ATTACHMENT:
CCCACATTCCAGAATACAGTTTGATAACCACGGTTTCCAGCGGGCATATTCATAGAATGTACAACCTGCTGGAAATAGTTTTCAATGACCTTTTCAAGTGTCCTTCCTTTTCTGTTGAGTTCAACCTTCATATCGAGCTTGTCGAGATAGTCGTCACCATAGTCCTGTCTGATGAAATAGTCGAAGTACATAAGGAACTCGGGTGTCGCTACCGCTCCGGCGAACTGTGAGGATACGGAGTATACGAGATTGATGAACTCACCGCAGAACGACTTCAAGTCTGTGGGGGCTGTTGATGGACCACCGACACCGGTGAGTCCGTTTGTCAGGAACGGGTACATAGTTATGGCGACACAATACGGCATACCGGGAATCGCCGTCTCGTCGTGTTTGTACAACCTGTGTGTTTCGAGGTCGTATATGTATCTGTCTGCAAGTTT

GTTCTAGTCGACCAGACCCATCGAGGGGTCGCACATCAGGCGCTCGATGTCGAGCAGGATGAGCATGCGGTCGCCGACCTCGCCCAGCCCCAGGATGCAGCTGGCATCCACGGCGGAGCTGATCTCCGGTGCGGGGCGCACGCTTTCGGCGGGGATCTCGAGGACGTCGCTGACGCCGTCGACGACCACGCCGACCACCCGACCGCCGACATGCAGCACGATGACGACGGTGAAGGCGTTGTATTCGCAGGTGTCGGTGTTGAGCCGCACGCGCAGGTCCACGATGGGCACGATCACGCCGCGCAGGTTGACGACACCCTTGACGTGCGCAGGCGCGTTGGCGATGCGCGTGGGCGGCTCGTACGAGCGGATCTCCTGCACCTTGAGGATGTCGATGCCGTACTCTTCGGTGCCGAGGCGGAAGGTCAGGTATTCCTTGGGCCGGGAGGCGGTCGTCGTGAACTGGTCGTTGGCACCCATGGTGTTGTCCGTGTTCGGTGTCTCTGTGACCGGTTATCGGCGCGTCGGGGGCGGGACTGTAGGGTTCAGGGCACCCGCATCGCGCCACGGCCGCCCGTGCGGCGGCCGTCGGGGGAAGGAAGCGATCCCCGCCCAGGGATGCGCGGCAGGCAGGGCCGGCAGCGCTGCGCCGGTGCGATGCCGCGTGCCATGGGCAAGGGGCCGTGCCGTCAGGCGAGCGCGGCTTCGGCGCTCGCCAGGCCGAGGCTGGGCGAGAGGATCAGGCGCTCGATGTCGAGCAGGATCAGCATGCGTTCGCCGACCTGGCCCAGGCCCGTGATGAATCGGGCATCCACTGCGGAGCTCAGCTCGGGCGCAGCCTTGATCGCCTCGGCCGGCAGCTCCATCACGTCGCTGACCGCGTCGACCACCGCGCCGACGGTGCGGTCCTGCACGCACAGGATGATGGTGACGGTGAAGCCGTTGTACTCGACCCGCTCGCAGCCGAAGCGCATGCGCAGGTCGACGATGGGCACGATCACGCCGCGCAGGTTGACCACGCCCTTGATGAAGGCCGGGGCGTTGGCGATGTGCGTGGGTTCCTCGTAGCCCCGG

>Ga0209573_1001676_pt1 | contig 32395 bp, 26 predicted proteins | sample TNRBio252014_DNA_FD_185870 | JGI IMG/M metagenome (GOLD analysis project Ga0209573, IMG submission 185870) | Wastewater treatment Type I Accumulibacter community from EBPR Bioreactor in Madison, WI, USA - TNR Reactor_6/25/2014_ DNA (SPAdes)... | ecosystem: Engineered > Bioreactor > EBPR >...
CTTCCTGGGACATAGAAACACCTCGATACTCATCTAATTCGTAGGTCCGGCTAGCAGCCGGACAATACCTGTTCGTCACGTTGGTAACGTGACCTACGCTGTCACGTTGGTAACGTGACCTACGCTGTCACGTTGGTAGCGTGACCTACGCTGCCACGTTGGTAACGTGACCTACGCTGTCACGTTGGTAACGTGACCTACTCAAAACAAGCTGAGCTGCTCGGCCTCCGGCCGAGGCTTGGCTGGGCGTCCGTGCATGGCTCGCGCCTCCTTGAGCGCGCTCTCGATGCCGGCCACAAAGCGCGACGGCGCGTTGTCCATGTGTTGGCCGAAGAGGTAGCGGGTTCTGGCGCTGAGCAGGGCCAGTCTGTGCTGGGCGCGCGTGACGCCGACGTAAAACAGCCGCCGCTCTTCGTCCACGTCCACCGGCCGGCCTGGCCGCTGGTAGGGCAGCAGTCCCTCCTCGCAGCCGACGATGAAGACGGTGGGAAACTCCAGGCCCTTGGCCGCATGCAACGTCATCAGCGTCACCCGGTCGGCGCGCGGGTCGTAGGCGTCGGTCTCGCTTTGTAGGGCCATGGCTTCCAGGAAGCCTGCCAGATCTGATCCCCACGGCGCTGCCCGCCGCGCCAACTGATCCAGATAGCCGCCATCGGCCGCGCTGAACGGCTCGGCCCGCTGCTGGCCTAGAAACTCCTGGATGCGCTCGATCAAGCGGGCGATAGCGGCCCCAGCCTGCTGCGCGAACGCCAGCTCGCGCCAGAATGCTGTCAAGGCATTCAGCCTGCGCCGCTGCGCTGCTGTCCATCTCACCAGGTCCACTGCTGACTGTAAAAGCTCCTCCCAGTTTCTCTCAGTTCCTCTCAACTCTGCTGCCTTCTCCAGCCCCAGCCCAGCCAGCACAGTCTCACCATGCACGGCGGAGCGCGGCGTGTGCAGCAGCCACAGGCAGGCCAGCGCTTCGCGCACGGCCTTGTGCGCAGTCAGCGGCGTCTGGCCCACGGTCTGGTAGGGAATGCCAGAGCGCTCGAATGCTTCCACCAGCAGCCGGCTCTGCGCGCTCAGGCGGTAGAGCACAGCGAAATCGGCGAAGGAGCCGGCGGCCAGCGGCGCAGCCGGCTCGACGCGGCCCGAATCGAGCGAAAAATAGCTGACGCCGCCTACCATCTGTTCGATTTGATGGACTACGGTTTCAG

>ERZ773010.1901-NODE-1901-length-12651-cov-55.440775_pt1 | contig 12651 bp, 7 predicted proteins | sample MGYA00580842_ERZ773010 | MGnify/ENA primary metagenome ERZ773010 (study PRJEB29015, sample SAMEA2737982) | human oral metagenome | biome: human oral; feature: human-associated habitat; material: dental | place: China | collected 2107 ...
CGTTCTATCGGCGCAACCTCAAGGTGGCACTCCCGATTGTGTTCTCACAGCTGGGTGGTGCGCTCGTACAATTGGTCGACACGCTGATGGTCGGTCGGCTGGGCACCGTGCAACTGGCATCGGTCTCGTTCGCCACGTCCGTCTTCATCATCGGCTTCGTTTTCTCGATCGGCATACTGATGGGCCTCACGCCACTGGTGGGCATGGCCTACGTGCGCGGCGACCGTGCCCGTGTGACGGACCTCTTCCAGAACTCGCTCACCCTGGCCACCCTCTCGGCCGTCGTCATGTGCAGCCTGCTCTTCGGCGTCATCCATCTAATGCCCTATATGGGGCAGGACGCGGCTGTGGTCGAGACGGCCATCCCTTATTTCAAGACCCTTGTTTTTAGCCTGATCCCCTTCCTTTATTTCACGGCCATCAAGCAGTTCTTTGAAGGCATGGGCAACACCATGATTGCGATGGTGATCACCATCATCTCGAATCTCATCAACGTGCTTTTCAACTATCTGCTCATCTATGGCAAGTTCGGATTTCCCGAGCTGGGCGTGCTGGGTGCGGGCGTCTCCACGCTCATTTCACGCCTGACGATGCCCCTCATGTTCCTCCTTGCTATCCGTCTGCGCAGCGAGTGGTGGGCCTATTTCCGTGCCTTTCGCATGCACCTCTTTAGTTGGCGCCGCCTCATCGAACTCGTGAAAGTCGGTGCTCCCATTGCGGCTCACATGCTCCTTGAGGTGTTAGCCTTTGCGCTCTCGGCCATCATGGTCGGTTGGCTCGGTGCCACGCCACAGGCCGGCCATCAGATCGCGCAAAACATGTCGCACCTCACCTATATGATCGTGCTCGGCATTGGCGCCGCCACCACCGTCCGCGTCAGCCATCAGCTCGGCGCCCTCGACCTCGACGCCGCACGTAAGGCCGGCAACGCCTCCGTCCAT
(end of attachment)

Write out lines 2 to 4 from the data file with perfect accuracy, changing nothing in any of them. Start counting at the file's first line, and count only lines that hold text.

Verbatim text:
GTTCTAGTCGACCAGACCCATCGAGGGGTCGCACATCAGGCGCTCGATGTCGAGCAGGATGAGCATGCGGTCGCCGACCTCGCCCAGCCCCAGGATGCAGCTGGCATCCACGGCGGAGCTGATCTCCGGTGCGGGGCGCACGCTTTCGGCGGGGATCTCGAGGACGTCGCTGACGCCGTCGACGACCACGCCGACCACCCGACCGCCGACATGCAGCACGATGACGACGGTGAAGGCGTTGTATTCGCAGGTGTCGGTGTTGAGCCGCACGCGCAGGTCCACGATGGGCACGATCACGCCGCGCAGGTTGACGACACCCTTGACGTGCGCAGGCGCGTTGGCGATGCGCGTGGGCGGCTCGTACGAGCGGATCTCCTGCACCTTGAGGATGTCGATGCCGTACTCTTCGGTGCCGAGGCGGAAGGTCAGGTATTCCTTGGGCCGGGAGGCGGTCGTCGTGAACTGGTCGTTGGCACCCATGGTGTTGTCCGTGTTCGGTGTCTCTGTGACCGGTTATCGGCGCGTCGGGGGCGGGACTGTAGGGTTCAGGGCACCCGCATCGCGCCACGGCCGCCCGTGCGGCGGCCGTCGGGGGAAGGAAGCGATCCCCGCCCAGGGATGCGCGGCAGGCAGGGCCGGCAGCGCTGCGCCGGTGCGATGCCGCGTGCCATGGGCAAGGGGCCGTGCCGTCAGGCGAGCGCGGCTTCGGCGCTCGCCAGGCCGAGGCTGGGCGAGAGGATCAGGCGCTCGATGTCGAGCAGGATCAGCATGCGTTCGCCGACCTGGCCCAGGCCCGTGATGAATCGGGCATCCACTGCGGAGCTCAGCTCGGGCGCAGCCTTGATCGCCTCGGCCGGCAGCTCCATCACGTCGCTGACCGCGTCGACCACCGCGCCGACGGTGCGGTCCTGCACGCACAGGATGATGGTGACGGTGAAGCCGTTGTACTCGACCCGCTCGCAGCCGAAGCGCATGCGCAGGTCGACGATGGGCACGATCACGCCGCGCAGGTTGACCACGCCCTTGATGAAGGCCGGGGCGTTGGCGATGTGCGTGGGTTCCTCGTAGCCCCGG

>Ga0209573_1001676_pt1 | contig 32395 bp, 26 predicted proteins | sample TNRBio252014_DNA_FD_185870 | JGI IMG/M metagenome (GOLD analysis project Ga0209573, IMG submission 185870) | Wastewater treatment Type I Accumulibacter community from EBPR Bioreactor in Madison, WI, USA - TNR Reactor_6/25/2014_ DNA (SPAdes)... | ecosystem: Engineered > Bioreactor > EBPR >...
CTTCCTGGGACATAGAAACACCTCGATACTCATCTAATTCGTAGGTCCGGCTAGCAGCCGGACAATACCTGTTCGTCACGTTGGTAACGTGACCTACGCTGTCACGTTGGTAACGTGACCTACGCTGTCACGTTGGTAGCGTGACCTACGCTGCCACGTTGGTAACGTGACCTACGCTGTCACGTTGGTAACGTGACCTACTCAAAACAAGCTGAGCTGCTCGGCCTCCGGCCGAGGCTTGGCTGGGCGTCCGTGCATGGCTCGCGCCTCCTTGAGCGCGCTCTCGATGCCGGCCACAAAGCGCGACGGCGCGTTGTCCATGTGTTGGCCGAAGAGGTAGCGGGTTCTGGCGCTGAGCAGGGCCAGTCTGTGCTGGGCGCGCGTGACGCCGACGTAAAACAGCCGCCGCTCTTCGTCCACGTCCACCGGCCGGCCTGGCCGCTGGTAGGGCAGCAGTCCCTCCTCGCAGCCGACGATGAAGACGGTGGGAAACTCCAGGCCCTTGGCCGCATGCAACGTCATCAGCGTCACCCGGTCGGCGCGCGGGTCGTAGGCGTCGGTCTCGCTTTGTAGGGCCATGGCTTCCAGGAAGCCTGCCAGATCTGATCCCCACGGCGCTGCCCGCCGCGCCAACTGATCCAGATAGCCGCCATCGGCCGCGCTGAACGGCTCGGCCCGCTGCTGGCCTAGAAACTCCTGGATGCGCTCGATCAAGCGGGCGATAGCGGCCCCAGCCTGCTGCGCGAACGCCAGCTCGCGCCAGAATGCTGTCAAGGCATTCAGCCTGCGCCGCTGCGCTGCTGTCCATCTCACCAGGTCCACTGCTGACTGTAAAAGCTCCTCCCAGTTTCTCTCAGTTCCTCTCAACTCTGCTGCCTTCTCCAGCCCCAGCCCAGCCAGCACAGTCTCACCATGCACGGCGGAGCGCGGCGTGTGCAGCAGCCACAGGCAGGCCAGCGCTTCGCGCACGGCCTTGTGCGCAGTCAGCGGCGTCTGGCCCACGGTCTGGTAGGGAATGCCAGAGCGCTCGAATGCTTCCACCAGCAGCCGGCTCTGCGCGCTCAGGCGGTAGAGCACAGCGAAATCGGCGAAGGAGCCGGCGGCCAGCGGCGCAGCCGGCTCGACGCGGCCCGAATCGAGCGAAAAATAGCTGACGCCGCCTACCATCTGTTCGATTTGATGGACTACGGTTTCAG